Church’s leaders urge Bush to provide plan for Iraq withdrawal
The United Methodist Church's bishops are calling on President George Bush to draw up a plan and timeline for withdrawing all U.S. forces from Iraq.
The resolution, adopted Nov. 4, updates a statement that the Council of Bishops issued in May 2004. During the final session of the council's weeklong fall meeting, no bishops voted in opposition to the resolution, though some abstained from voting.
In a poignant moment, Bishop Charlene Kammerer of Virginia told the council about her son, Chris, who is serving in the Navy in the Persian Gulf.
"I know the pain of totally loving and supporting your child in the military and at the same time faithfully challenging the policies of the United States government," she said.
"Our son has absolutely no problem with our stance," she said. "He has been formed and shaped by the United Methodist Church. We are very proud of him for his service, and yet he and many, many, many others in the military are questioning why we are there. I cannot do anything but support this resolution as a parent of Chris."
Other bishops also spoke in favor of the resolution, submitted by retired Bishop Marshall "Jack" Meadors Jr. of Atlanta.
"Nothing could be more global than this war," said Bishop Sally Dyck of Minnesota, "and we need to bear in mind that the world is waiting for us to make a moral statement about the war."
Though the council had adopted a statement on Iraq a year and a half ago, several bishops stressed the importance of speaking again on the issue. Bishop Melvin Talbert noted that when something is important, the message needs to be said over and over again. "Repetition is helpful at times."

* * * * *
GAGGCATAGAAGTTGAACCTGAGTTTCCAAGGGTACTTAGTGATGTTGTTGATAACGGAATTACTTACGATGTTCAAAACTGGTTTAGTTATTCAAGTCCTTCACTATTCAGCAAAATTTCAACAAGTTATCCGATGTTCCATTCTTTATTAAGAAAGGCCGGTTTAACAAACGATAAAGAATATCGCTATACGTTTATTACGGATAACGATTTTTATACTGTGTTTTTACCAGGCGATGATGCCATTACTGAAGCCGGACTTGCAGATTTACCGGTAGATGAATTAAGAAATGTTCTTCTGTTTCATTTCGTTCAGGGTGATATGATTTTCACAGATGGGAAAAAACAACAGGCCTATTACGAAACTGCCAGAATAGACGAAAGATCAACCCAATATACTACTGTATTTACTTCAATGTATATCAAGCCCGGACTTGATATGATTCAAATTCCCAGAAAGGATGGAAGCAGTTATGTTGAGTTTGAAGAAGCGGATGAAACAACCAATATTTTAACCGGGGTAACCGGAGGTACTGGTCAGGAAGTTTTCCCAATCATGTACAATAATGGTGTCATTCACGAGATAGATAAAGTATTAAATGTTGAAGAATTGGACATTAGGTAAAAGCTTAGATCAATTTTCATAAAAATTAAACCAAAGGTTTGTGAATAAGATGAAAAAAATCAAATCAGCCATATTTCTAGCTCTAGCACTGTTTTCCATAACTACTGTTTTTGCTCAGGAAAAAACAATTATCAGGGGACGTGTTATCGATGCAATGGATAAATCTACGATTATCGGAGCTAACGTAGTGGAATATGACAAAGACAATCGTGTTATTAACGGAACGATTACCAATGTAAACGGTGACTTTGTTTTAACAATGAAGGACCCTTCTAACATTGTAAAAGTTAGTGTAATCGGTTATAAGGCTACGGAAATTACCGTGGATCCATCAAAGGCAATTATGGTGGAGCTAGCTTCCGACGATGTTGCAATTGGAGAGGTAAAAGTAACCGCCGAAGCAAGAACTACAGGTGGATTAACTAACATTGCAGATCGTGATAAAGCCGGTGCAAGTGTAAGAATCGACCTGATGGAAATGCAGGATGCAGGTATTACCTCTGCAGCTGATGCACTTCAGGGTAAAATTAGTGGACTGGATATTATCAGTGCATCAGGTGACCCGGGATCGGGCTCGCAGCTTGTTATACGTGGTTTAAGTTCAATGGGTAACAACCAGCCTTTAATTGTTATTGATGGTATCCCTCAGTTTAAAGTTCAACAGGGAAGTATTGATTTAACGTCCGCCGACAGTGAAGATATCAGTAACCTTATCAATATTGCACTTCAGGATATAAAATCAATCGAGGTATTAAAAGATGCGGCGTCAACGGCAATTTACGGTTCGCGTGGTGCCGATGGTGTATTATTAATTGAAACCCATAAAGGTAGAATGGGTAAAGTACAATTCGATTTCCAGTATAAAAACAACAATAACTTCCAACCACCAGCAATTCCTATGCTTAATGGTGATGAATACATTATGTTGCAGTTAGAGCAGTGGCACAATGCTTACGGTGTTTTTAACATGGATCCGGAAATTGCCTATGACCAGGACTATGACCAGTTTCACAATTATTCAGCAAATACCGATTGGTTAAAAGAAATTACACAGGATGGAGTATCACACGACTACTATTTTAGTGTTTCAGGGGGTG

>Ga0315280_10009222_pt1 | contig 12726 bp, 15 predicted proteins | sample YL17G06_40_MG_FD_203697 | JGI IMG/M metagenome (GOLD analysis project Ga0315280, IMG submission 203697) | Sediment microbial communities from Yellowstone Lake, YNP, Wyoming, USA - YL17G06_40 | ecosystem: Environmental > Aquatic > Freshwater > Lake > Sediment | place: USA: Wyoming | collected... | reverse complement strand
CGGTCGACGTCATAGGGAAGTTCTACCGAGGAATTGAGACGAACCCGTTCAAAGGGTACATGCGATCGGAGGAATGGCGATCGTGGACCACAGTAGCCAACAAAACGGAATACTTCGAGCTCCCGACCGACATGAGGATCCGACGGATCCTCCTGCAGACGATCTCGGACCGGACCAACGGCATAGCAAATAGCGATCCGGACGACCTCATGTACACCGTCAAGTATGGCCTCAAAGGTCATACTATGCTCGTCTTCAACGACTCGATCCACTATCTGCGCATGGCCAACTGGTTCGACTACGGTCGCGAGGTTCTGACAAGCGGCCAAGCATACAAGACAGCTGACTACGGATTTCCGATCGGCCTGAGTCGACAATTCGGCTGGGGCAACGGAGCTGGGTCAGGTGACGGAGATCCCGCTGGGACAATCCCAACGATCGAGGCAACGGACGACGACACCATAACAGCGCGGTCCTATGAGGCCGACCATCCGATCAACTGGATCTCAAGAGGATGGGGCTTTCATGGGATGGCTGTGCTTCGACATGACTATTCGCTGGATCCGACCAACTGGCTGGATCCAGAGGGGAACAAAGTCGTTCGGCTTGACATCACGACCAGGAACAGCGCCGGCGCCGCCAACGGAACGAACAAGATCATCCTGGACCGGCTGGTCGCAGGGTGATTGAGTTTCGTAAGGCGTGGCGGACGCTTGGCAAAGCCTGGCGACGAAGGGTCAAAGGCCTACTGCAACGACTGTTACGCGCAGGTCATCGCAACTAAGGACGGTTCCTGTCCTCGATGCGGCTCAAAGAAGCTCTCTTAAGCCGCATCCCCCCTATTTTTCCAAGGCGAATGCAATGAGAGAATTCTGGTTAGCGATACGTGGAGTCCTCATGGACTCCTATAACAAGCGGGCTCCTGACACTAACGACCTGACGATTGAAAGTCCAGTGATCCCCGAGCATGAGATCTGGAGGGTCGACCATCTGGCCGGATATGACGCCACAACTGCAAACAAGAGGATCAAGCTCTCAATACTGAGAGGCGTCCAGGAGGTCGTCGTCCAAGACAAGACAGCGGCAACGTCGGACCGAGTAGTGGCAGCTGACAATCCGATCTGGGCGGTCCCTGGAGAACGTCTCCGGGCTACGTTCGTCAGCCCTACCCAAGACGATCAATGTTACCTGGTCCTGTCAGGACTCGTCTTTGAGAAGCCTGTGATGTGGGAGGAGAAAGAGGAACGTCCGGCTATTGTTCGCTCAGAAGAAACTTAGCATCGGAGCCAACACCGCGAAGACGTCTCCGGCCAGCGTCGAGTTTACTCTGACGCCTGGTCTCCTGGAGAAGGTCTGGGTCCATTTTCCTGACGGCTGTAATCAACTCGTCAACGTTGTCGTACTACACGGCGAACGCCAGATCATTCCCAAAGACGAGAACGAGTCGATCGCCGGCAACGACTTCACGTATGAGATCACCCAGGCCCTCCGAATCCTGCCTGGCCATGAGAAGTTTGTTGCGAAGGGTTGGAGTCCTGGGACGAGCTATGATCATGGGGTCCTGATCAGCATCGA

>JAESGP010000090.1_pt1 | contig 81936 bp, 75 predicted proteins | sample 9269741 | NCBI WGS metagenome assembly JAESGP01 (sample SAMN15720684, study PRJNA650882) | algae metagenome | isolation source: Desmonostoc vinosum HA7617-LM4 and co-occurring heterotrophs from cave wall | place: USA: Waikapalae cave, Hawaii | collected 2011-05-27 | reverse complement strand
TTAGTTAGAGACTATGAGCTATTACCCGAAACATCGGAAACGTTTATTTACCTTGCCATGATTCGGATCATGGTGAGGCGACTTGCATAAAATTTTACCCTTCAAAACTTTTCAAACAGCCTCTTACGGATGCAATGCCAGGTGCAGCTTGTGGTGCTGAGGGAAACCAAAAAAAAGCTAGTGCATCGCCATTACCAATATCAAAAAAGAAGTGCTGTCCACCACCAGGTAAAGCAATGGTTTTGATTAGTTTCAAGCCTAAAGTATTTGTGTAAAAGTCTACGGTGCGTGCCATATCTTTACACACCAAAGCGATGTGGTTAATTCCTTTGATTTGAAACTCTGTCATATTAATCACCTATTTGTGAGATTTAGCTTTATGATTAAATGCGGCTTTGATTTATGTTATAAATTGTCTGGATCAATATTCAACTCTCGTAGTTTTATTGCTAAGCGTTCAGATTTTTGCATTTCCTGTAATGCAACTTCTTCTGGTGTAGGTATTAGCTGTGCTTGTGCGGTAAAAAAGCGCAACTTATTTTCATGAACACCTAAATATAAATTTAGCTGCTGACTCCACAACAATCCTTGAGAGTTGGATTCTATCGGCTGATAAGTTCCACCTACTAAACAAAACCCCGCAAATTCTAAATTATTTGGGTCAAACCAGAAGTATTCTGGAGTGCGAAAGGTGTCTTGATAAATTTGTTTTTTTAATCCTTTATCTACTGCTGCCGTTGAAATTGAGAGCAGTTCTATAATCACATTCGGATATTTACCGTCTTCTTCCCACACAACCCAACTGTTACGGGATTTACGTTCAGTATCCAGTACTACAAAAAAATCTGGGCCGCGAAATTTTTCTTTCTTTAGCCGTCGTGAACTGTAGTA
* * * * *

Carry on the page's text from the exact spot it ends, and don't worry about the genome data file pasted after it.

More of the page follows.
Meadors noted that more than 2,000 U.S. soldiers and an estimated 26,000 Iraqi civilians had been killed since the war began. Though some say it's unpatriotic to challenge the war, the bishop said, it was not unpatriotic to question a war that began with a pre-emptive strike based on "flawed and manipulated" information.
"Now is the time to take a stand as peacemakers who are followers of Jesus Christ," he said.
In the "Resolution on the War in Iraq," the bishops noted that "peacemaking is a sacred calling of the Lord Jesus Christ," and that the denomination's Book of Discipline declares war "incompatible with the teachings and example of Christ."
The resolution stated that "the continuing loss of Iraqi civilian lives, especially children, and the increasing death toll among United States and coalition military, grieves the heart of God." The bishops said the U.S. government's reasons for war - "the presumption of weapons of mass destruction and alleged connection between al-Qaida and Iraq" - have not been verified, and that the violence in Iraq has created a context for "gross violations of human rights of prisoners of war."
The bishops said they:
- Lament the continued warfare by U.S. and coalition forces and the insurgents.
- Pray for military personnel and their families and for a swift end to the violence.
- Support a congressional resolution "stating that it is the sense of the Congress that it be the policy of the United States to withdraw all U.S. military troops and bases from Iraq."
- Call on the president "to immediately draw up and present to the Congress and the American people a plan and timeline for the withdrawal of all U.S. forces from Iraq."
- Call for the United Nations to appoint an envoy to encourage peace talks and explore a political settlement.
- Call for the rebuilding of Iraq and other Middle East nations "through a multinational development plan that honors the participation of the peoples of the region."
- Call on United Methodists to pray for peace and advocate "for public policies that promote peace, justice and reconciliation among all nations."
The council, with offices in Washington, comprises the top clergy leaders of the nearly 11 million-member United Methodist Church in the United States, Africa, Europe and Asia.
*Tanton is managing editor of United Methodist News Service.
News media contact: Tim Tanton, Nashville, Tenn., (615) 742-5470 or firstname.lastname@example.org.